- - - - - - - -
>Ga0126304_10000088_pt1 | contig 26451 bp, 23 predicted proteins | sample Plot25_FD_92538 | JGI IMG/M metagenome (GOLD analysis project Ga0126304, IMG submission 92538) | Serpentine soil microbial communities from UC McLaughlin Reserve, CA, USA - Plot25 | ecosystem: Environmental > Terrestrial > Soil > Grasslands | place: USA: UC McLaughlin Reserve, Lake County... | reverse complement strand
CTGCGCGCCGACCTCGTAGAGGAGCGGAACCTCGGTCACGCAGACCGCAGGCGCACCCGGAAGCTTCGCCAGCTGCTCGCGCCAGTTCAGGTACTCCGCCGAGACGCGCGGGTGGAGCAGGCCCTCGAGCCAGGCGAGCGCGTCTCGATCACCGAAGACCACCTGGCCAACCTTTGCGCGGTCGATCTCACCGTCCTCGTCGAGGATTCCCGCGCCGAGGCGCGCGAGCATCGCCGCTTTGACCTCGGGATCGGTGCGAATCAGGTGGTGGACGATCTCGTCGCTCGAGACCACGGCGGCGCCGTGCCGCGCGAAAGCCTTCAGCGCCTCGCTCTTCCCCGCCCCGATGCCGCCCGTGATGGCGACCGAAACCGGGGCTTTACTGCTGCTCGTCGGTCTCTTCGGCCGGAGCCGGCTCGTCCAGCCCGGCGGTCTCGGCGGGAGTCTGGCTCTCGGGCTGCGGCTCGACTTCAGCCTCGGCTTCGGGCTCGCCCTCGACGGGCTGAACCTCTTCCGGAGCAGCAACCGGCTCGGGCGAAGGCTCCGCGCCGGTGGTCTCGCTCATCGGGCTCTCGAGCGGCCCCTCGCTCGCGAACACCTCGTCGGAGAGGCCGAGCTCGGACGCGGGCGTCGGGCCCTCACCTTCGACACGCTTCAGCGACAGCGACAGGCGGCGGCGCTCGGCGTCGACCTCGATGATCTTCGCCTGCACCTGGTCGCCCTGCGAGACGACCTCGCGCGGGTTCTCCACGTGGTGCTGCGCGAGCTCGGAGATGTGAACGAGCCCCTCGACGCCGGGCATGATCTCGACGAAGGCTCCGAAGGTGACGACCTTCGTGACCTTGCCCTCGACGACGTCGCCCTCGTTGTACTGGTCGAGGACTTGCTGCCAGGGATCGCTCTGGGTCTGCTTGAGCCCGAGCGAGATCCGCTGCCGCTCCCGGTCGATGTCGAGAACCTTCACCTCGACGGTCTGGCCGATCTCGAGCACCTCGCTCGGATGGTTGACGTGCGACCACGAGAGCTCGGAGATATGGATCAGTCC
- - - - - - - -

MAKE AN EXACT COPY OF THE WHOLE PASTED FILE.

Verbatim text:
>Ga0126304_10000088_pt1 | contig 26451 bp, 23 predicted proteins | sample Plot25_FD_92538 | JGI IMG/M metagenome (GOLD analysis project Ga0126304, IMG submission 92538) | Serpentine soil microbial communities from UC McLaughlin Reserve, CA, USA - Plot25 | ecosystem: Environmental > Terrestrial > Soil > Grasslands | place: USA: UC McLaughlin Reserve, Lake County... | reverse complement strand
CTGCGCGCCGACCTCGTAGAGGAGCGGAACCTCGGTCACGCAGACCGCAGGCGCACCCGGAAGCTTCGCCAGCTGCTCGCGCCAGTTCAGGTACTCCGCCGAGACGCGCGGGTGGAGCAGGCCCTCGAGCCAGGCGAGCGCGTCTCGATCACCGAAGACCACCTGGCCAACCTTTGCGCGGTCGATCTCACCGTCCTCGTCGAGGATTCCCGCGCCGAGGCGCGCGAGCATCGCCGCTTTGACCTCGGGATCGGTGCGAATCAGGTGGTGGACGATCTCGTCGCTCGAGACCACGGCGGCGCCGTGCCGCGCGAAAGCCTTCAGCGCCTCGCTCTTCCCCGCCCCGATGCCGCCCGTGATGGCGACCGAAACCGGGGCTTTACTGCTGCTCGTCGGTCTCTTCGGCCGGAGCCGGCTCGTCCAGCCCGGCGGTCTCGGCGGGAGTCTGGCTCTCGGGCTGCGGCTCGACTTCAGCCTCGGCTTCGGGCTCGCCCTCGACGGGCTGAACCTCTTCCGGAGCAGCAACCGGCTCGGGCGAAGGCTCCGCGCCGGTGGTCTCGCTCATCGGGCTCTCGAGCGGCCCCTCGCTCGCGAACACCTCGTCGGAGAGGCCGAGCTCGGACGCGGGCGTCGGGCCCTCACCTTCGACACGCTTCAGCGACAGCGACAGGCGGCGGCGCTCGGCGTCGACCTCGATGATCTTCGCCTGCACCTGGTCGCCCTGCGAGACGACCTCGCGCGGGTTCTCCACGTGGTGCTGCGCGAGCTCGGAGATGTGAACGAGCCCCTCGACGCCGGGCATGATCTCGACGAAGGCTCCGAAGGTGACGACCTTCGTGACCTTGCCCTCGACGACGTCGCCCTCGTTGTACTGGTCGAGGACTTGCTGCCAGGGATCGCTCTGGGTCTGCTTGAGCCCGAGCGAGATCCGCTGCCGCTCCCGGTCGATGTCGAGAACCTTCACCTCGACGGTCTGGCCGATCTCGAGCACCTCGCTCGGATGGTTGACGTGCGACCACGAGAGCTCGGAGATATGGATCAGTCC